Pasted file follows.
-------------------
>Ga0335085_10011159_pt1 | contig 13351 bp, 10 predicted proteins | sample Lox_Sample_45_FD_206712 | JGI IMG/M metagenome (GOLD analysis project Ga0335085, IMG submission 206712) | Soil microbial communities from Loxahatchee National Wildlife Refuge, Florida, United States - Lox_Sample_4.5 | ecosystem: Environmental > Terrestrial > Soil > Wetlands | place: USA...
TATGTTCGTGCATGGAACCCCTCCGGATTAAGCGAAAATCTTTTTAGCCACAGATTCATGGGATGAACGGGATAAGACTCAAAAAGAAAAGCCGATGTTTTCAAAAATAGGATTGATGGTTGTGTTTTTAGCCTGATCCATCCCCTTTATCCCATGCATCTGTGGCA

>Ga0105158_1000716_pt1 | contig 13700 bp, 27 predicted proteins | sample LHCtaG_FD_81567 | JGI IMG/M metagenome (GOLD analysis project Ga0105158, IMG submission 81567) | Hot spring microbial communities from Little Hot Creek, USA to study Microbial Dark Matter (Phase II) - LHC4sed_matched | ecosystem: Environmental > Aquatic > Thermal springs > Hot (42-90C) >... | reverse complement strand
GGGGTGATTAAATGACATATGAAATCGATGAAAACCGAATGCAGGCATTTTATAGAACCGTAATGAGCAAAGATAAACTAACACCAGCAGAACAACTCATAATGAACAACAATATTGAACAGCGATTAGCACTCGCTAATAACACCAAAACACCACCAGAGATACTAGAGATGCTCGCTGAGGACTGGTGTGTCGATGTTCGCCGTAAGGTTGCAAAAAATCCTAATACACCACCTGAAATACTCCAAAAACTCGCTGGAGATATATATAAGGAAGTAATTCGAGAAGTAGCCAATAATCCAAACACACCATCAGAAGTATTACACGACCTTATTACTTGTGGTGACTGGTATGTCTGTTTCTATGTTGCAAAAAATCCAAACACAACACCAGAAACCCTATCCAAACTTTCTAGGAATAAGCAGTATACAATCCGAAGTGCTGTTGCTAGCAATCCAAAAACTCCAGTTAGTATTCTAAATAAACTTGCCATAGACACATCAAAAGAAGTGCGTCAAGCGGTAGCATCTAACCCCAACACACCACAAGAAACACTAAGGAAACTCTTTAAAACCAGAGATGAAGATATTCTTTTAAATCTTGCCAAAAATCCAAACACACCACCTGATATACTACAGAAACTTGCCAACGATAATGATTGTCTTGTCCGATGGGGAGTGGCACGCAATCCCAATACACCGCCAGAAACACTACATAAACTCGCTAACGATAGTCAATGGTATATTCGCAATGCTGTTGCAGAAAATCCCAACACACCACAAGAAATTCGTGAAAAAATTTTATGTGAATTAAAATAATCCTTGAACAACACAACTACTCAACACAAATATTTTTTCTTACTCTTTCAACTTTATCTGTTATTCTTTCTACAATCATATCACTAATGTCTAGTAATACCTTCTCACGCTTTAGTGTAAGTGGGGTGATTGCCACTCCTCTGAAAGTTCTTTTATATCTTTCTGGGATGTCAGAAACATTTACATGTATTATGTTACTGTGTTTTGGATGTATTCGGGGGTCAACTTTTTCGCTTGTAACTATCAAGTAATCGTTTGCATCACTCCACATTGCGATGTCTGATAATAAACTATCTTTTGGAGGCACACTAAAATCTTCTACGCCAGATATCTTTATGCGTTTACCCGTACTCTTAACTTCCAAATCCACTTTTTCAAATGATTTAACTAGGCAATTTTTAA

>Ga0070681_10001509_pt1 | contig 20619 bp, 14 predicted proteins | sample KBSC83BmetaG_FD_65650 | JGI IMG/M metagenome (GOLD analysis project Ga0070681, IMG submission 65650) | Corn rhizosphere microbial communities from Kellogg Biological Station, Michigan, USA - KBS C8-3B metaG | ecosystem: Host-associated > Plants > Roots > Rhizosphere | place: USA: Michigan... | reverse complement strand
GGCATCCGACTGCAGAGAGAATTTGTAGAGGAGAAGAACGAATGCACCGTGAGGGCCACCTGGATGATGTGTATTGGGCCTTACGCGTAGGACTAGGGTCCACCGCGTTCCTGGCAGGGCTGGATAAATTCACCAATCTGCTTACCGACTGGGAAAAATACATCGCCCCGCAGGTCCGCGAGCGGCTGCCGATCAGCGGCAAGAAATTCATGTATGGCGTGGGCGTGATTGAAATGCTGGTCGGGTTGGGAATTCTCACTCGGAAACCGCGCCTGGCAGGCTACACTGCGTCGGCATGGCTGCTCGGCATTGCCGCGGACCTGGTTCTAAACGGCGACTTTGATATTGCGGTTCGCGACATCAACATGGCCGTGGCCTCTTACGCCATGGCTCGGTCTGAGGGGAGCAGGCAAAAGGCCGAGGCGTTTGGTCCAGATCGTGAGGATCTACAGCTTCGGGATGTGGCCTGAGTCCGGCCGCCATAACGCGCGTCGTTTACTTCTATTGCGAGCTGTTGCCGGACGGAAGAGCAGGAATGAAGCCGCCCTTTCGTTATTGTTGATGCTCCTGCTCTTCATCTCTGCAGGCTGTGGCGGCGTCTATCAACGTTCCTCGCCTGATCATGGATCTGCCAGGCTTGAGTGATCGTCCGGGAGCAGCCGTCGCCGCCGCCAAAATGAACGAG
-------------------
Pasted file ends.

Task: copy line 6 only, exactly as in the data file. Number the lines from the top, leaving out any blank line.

GGCATCCGACTGCAGAGAGAATTTGTAGAGGAGAAGAACGAATGCACCGTGAGGGCCACCTGGATGATGTGTATTGGGCCTTACGCGTAGGACTAGGGTCCACCGCGTTCCTGGCAGGGCTGGATAAATTCACCAATCTGCTTACCGACTGGGAAAAATACATCGCCCCGCAGGTCCGCGAGCGGCTGCCGATCAGCGGCAAGAAATTCATGTATGGCGTGGGCGTGATTGAAATGCTGGTCGGGTTGGGAATTCTCACTCGGAAACCGCGCCTGGCAGGCTACACTGCGTCGGCATGGCTGCTCGGCATTGCCGCGGACCTGGTTCTAAACGGCGACTTTGATATTGCGGTTCGCGACATCAACATGGCCGTGGCCTCTTACGCCATGGCTCGGTCTGAGGGGAGCAGGCAAAAGGCCGAGGCGTTTGGTCCAGATCGTGAGGATCTACAGCTTCGGGATGTGGCCTGAGTCCGGCCGCCATAACGCGCGTCGTTTACTTCTATTGCGAGCTGTTGCCGGACGGAAGAGCAGGAATGAAGCCGCCCTTTCGTTATTGTTGATGCTCCTGCTCTTCATCTCTGCAGGCTGTGGCGGCGTCTATCAACGTTCCTCGCCTGATCATGGATCTGCCAGGCTTGAGTGATCGTCCGGGAGCAGCCGTCGCCGCCGCCAAAATGAACGAG